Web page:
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Notes on the Trinity

April 4, 2011 7 comments

Over the last few years I have made a few “mental notes” on the topic of the Trinity.  I share them here in case they are helpful or stimulating to others.  Eventually, perhaps, I will be able to develop these inchoate thoughts into a more compelling project or argument.  But for now, here they are: 

1.) The inappropriateness of appropriations.  Supreme knowledge and love are proper to the divine  nature.   But there is a long tradition in the West (from Augustine, to Aquinas, to Rahner, and beyond) according to which knowledge is “appropriated” to the Son/Word and love is “appropriated” to the Holy Spirit.  My question is this: what is the point of these appropriations?  Do they, in fact, clarify or illuminate anything?  I am inclined to be rather sceptical.  For where is compassion more clearly shown than in Jesus?  Where is wisdom to be found if not in the Holy Spirit?  I simply fail to see the point of suggesting that the knowledge/love distinction maps onto the relation between these two divine hypostases.  The only reason to insist on it seems to be that it could shore up the idea that the human mind (composed, in a unified way, of memory, intellect, and will) is constituted as an image of the Trinity.  But this brings me to my next point.

2.) The banality of the 3-in-1 structure.  It is not especially difficult to come up with examples of three things that are really one thing, at least if one is willing to let the rules of counting be somewhat flexible.  Memory, intellect, will; lover, beloved, love; wife, husband, and child; three leaves of a shamrock; etc.  If an image of the Trinity is going to be compelling, awe-inspiring, thought-provoking, it would seem to require more than a 3-in-1 structure.  One needs a sense of how each one of the three is like a particular divine person, along with a sense of how the one in which they are united is like the unity of God.  But then the question of an imago Trinitatis has to be fundamentally concerned with the determinate characteristics, relations, or manners-of-being of the triune God and, therefore, not primarily with the 3-in-1 puzzle.  Perhaps a case could be made that the Son/Word is more like knowledge and the Holy Spirit is more like love, but I don’t see how this can be done without implicitly deemphasizing the love which Jesus embodies or the knowledge which the Spirit grants.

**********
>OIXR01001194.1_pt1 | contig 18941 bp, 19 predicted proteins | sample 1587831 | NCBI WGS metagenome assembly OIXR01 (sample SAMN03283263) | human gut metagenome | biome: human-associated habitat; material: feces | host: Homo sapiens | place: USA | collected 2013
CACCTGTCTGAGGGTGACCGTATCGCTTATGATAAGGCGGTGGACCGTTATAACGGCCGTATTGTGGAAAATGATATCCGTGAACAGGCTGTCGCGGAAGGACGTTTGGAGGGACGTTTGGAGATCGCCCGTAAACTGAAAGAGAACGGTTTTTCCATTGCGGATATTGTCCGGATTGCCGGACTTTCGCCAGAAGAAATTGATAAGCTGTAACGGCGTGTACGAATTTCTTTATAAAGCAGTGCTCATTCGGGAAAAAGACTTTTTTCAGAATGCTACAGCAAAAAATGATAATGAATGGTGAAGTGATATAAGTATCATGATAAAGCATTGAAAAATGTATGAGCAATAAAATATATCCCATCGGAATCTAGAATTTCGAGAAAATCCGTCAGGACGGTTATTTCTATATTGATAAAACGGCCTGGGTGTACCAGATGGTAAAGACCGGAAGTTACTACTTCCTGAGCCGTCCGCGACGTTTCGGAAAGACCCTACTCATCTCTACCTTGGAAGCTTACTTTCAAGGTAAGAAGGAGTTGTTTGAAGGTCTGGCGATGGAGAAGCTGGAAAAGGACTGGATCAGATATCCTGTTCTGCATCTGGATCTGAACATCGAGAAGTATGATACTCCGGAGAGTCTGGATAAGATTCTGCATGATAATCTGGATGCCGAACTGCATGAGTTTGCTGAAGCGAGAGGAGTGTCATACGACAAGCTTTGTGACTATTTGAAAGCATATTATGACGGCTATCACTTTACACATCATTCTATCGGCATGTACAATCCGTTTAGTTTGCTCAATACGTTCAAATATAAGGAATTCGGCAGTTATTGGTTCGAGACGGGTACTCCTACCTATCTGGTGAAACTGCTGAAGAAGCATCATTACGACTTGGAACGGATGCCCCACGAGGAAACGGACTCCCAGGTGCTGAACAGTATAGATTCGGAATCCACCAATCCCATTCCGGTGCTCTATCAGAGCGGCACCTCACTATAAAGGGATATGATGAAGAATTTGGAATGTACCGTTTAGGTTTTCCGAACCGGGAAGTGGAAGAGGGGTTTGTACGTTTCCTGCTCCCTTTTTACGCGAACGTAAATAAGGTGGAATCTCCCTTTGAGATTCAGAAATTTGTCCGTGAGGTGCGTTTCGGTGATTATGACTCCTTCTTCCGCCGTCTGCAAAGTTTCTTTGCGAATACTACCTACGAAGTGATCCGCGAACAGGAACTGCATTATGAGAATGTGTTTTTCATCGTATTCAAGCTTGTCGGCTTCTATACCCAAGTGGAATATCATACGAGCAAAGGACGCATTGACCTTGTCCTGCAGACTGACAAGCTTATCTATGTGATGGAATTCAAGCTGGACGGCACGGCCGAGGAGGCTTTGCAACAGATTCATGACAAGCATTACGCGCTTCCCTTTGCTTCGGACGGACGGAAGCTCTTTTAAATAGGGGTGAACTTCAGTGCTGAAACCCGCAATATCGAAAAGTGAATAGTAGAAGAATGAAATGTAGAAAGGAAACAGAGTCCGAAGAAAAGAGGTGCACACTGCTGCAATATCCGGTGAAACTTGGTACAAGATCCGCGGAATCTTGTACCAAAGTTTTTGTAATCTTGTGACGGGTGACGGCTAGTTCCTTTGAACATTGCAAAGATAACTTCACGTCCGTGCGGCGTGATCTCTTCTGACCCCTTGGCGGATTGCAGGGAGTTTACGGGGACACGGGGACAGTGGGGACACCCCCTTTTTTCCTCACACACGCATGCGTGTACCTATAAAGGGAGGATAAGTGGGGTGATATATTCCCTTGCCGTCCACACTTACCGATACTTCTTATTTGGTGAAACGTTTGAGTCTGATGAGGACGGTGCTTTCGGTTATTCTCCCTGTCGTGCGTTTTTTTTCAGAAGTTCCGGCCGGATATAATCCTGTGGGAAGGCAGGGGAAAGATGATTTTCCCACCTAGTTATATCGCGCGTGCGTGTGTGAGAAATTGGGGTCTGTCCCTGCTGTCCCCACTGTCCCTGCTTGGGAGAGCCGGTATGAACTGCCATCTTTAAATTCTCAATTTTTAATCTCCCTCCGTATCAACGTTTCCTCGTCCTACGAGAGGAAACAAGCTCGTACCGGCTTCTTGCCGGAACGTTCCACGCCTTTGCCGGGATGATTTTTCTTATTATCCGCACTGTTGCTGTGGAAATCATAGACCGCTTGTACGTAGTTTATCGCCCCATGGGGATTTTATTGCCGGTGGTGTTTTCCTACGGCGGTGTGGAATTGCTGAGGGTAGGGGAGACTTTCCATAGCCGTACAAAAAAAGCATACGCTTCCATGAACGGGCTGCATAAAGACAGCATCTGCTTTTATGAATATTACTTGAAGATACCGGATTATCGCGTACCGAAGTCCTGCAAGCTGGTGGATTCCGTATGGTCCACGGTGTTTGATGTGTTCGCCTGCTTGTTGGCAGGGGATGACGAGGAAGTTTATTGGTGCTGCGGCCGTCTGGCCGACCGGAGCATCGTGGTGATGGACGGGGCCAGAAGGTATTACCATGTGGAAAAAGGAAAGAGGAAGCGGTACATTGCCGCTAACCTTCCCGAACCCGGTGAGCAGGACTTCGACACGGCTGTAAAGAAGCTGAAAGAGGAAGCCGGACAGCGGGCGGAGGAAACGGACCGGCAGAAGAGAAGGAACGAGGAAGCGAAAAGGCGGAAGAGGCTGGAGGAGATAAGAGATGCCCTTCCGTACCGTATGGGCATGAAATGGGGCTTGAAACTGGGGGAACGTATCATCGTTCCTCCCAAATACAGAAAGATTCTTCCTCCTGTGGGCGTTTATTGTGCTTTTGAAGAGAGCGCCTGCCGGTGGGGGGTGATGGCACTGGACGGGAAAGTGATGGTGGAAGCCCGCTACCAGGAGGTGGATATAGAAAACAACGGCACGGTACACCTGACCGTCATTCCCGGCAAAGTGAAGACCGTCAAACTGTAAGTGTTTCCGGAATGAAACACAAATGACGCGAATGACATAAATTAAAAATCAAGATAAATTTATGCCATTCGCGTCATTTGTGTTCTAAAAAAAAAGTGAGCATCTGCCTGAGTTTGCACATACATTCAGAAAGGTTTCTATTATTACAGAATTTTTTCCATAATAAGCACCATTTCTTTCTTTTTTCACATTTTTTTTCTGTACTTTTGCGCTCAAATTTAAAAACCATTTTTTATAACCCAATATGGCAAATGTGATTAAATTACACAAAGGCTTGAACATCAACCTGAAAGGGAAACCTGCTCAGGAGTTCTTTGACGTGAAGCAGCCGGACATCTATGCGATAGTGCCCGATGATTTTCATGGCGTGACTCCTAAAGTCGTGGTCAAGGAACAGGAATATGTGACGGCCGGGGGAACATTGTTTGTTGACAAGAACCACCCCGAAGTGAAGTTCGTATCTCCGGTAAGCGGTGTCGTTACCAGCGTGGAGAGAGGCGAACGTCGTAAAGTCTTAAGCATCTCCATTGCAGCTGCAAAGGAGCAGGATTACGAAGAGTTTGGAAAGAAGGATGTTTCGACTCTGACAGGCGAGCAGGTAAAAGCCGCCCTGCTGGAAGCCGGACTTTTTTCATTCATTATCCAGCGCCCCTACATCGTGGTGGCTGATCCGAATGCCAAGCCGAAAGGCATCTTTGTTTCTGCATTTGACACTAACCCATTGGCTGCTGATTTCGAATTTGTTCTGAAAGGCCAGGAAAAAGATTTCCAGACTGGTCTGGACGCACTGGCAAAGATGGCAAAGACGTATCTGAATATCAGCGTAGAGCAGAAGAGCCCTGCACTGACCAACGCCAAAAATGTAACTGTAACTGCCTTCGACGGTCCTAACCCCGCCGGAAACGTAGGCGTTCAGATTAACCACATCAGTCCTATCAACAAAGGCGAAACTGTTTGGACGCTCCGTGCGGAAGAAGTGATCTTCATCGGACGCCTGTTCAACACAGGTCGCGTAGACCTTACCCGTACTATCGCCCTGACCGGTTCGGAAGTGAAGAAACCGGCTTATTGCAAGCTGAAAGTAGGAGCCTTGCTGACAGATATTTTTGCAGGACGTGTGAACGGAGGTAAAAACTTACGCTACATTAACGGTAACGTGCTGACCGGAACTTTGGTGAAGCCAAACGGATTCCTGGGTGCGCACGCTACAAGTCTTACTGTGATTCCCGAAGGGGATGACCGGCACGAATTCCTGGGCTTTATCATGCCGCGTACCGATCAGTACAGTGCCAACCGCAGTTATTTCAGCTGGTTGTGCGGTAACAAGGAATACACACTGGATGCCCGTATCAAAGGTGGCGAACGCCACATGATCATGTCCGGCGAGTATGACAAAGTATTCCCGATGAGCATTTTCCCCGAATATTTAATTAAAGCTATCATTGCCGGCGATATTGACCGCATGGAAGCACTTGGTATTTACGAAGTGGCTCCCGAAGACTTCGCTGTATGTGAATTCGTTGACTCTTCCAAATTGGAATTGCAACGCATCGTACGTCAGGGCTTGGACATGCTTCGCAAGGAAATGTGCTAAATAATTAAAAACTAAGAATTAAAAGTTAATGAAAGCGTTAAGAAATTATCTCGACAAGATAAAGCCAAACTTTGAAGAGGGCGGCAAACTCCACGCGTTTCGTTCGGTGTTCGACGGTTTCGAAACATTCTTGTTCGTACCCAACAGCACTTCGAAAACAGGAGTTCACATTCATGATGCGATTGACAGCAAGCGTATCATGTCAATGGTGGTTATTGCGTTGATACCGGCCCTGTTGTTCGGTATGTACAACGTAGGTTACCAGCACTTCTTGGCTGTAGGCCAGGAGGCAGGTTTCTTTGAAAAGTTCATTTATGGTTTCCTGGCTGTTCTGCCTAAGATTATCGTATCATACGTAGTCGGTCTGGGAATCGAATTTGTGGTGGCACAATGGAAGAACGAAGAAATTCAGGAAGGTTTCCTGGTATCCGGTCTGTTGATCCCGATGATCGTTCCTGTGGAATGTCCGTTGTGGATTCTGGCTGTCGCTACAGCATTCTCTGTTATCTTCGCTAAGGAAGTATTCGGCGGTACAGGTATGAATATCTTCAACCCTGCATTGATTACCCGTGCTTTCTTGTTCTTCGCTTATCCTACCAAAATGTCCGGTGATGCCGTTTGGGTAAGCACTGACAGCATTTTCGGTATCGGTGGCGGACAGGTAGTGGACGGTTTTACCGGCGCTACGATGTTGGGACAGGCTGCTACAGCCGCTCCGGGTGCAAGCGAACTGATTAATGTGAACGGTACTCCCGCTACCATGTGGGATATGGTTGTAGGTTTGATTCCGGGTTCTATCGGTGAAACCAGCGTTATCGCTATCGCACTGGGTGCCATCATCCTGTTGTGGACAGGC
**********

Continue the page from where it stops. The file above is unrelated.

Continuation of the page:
3.) The ambivalence of the economic/immanent distinction. The significance of this distinction differs depending on whether the question on the table is one of access or of positive doctrine.  Let me explain.  Any insight into the Trinity to which we have access in this finite, created, historical, and fallen world belongs to what is called the “economy,” that is, God’s action for us, the divine life ad extra.  Within the economy, God’s innermost nature remains unknown, incomprehensible, ineffable.  This is the constant theme of mystical theology, of the doctrine of analogy, of genuine Christian apophasis.   But this means that there is no access to the immanent Trinity as such but rather only to the Trinity as mediated by worldly conditions of knowing or thinking.  Hence, our access is wholly economic.  However, there is no implication here that the Trinity itself is only economic.  On the contrary!  As a question of positive doctrine, it is necessary to affirm that God is not absorbed by the world, realized only within it, or finally subjected to its laws.  In short, the distinction between economic and immanent is important to maintain as a teaching, even though we cannot abstract ourselves from the economy–which is to say, even though our only knowledge of the Trinity is mediated, worldly, dependent on God’s free external self-communication.  The recognition that the economy is the inescapable condition of our Trinitarian reflection is important.  It keeps one from thinking, falsely, that apart from a more narrow understanding of economy (limited to the images and stories in scripture) there would be some sort of access to the immanent Trinity (provided by conceptual notions of relation, etc.).  The latter are (epistemologically) no less economic than the former, and in fact become more and more questionable to the extent that they depart from or no longer interpret faithfully what is disclosed in scripture.

4.) Abstract and concrete sociality. That God is revealed as three persons in loving and self-giving relation provides the highest level of support to the idea of sociality (mutuality, reciprocity, intimacy-in-distinction, difference-as-communion, etc.).  However, it does not follow from this (admittedly important) point that any sort of specific understanding of proper relations among human persons should be derivable from reflections regarding the relations between Father, Son, and Spirit.  There will, in any case, be more difference than similarity in any analogy which might be drawn here.  But no less important is the fact that the relations among human beings are extraordinarily more diverse, if only because much more numerous, and this excess of complexity warrants careful attention.  The Trinitarian validation of the abstract ideal of sociality is not something to be taken for granted.  But the significance which the Trinity has for our concrete relationships depends, it seems to me, much more on the particular ways in which the triune God is encountered in the midst of these relationships  than it does on the mere fact that God is a unity of persons.